Two poems richer

Credit: See-Ming Lee

Credit: See-Ming Lee

I don’t know why I did it, other than because I wanted to, but I read a poem by William Carlos Williams to my economics class. I rationalized it because we were discussing economic policy during the Great Depression, and I remembered a poem by Williams, “To a Poor Old Woman,” and I just needed to share it that day. That reason was good enough, so I read it to them.

It did fit with the lecture, but what I wanted to accomplish was more than bring the Depression into view, I wanted to provide stark relief. And, I wanted to share some art. So, I told them about the poem, how Williams wrote it during the Depression, and how its simplicity allowed the reader to feel the goodness of a simple pleasure, by a simple woman. In my mind, it is simply a beautiful poem.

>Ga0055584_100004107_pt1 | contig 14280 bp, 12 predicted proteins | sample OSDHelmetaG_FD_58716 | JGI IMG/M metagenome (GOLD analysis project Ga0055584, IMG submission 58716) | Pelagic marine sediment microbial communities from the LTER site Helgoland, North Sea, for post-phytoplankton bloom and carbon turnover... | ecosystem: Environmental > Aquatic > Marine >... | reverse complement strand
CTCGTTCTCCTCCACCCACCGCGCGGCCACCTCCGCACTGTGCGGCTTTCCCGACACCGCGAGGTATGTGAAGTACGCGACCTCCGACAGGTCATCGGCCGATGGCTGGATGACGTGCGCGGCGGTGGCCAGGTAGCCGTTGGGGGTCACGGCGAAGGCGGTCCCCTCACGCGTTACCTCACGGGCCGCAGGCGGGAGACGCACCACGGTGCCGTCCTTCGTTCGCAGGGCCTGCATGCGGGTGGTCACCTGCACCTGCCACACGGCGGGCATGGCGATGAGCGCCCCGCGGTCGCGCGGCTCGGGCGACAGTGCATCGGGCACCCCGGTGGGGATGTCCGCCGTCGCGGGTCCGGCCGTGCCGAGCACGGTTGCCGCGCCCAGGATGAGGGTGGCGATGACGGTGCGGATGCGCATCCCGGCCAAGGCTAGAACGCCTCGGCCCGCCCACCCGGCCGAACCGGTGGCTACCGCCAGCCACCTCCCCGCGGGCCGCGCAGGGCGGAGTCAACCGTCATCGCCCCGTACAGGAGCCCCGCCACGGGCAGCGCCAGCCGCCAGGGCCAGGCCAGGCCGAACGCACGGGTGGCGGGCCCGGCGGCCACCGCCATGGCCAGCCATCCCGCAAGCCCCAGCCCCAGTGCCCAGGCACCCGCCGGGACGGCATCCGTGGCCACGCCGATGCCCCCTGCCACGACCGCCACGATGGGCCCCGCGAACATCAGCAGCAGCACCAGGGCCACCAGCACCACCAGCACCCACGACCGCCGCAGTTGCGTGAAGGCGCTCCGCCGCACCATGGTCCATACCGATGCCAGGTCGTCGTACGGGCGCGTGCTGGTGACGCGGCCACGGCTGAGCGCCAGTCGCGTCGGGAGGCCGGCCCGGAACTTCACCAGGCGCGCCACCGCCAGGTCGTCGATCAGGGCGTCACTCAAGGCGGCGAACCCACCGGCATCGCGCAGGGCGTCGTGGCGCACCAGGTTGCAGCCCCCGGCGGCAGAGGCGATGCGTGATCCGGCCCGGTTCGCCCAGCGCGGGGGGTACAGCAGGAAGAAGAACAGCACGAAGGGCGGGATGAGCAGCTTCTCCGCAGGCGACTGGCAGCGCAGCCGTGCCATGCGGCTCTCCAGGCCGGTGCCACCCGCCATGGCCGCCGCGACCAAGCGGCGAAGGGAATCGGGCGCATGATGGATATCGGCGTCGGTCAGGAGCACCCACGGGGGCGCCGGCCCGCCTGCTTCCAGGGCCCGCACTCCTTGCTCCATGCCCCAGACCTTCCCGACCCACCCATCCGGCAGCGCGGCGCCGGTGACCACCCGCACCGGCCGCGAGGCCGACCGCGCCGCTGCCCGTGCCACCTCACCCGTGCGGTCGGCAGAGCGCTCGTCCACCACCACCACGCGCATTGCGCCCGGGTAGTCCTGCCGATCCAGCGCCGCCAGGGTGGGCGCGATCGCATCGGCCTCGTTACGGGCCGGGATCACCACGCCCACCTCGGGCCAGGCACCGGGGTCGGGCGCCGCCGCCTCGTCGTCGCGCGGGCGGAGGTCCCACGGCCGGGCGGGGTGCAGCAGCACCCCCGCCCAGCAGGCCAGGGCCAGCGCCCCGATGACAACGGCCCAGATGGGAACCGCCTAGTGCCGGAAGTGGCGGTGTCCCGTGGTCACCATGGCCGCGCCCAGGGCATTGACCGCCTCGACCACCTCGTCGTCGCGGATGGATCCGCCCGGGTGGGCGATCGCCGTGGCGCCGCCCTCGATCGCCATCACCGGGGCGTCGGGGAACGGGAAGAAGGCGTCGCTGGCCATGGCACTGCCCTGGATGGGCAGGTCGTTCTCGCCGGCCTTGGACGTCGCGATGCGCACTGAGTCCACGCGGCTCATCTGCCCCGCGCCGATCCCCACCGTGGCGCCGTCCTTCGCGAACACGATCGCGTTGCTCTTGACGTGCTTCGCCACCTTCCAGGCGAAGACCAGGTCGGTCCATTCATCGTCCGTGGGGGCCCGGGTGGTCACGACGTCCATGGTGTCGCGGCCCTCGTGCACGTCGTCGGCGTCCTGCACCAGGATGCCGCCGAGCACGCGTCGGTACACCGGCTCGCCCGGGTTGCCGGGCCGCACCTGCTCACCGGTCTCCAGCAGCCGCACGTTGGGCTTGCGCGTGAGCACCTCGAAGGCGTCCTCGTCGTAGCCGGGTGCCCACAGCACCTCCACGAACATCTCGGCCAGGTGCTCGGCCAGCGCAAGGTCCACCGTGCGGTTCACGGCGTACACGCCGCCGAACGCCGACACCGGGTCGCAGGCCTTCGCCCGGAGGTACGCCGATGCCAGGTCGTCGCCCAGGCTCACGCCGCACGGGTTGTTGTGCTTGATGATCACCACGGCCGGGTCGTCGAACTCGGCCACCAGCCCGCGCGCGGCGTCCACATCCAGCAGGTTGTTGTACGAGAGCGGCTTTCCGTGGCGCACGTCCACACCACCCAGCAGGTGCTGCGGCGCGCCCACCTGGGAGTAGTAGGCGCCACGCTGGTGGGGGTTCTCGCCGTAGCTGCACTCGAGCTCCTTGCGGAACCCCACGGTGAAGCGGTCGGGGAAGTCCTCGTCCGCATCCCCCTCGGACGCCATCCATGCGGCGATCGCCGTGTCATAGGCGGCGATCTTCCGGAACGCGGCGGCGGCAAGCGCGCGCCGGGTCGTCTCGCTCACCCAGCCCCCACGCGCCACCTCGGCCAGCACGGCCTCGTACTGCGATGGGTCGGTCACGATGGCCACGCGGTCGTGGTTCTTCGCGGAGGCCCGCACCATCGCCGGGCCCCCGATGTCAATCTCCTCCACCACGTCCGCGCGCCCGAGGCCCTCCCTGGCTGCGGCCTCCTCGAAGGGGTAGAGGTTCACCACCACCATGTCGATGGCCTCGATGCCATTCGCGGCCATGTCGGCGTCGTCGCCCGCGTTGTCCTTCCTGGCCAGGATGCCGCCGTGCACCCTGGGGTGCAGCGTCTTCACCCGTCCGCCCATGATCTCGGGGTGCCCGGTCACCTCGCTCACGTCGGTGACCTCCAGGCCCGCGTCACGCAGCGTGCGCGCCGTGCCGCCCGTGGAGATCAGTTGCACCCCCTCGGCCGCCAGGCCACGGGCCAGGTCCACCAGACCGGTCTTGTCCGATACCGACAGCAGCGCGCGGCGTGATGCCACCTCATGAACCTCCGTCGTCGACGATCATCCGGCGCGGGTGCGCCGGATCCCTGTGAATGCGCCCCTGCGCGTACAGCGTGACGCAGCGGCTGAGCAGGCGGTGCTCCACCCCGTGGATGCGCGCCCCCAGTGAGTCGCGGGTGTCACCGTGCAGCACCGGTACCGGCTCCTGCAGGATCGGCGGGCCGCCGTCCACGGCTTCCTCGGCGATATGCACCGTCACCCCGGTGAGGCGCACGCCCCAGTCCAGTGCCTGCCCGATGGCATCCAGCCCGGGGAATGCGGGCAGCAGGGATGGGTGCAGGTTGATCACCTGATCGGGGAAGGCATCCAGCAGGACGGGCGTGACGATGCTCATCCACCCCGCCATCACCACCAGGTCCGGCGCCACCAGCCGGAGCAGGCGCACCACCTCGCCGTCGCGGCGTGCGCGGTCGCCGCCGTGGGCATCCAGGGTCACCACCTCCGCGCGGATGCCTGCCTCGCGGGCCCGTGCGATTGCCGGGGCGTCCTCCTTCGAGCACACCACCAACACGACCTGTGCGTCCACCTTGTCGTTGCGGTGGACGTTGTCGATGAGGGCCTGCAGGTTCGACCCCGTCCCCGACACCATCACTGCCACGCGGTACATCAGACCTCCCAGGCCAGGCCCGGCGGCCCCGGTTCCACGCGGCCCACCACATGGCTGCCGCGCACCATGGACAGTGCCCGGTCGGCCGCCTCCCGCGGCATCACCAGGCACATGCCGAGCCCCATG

There is a hint that Williams is somewhat condescending to the poor old woman and her simplicity, but I think he more or less is just relating what he sees; he sees a poor old woman enjoying a cheap pleasure, a bag of plums, which is probably the greatest luxury she can afford.

The poem, like most poems, is best when read aloud, so I read it to my class. I saw that the students could smell and taste the plums too. It is a powerful poem. Its words evoke sights and sounds that can really be enjoyed.

One of my students liked the poem well enough that he went to the library and pulled a collection of Williams’ poems off the shelf. He read through them and liked some, didn’t like others.

But, I asked him If he found any poems he liked. And, he said that he did find two poems he liked. “Great,” I said, “you are now two poems richer.”

Don’t be troubled by a few missteps; no one bats a thousand all the time.

Photo Credit: See-Ming Lee, Plums at the NY Farmers’ Market, Creative Commons ASA License 3.0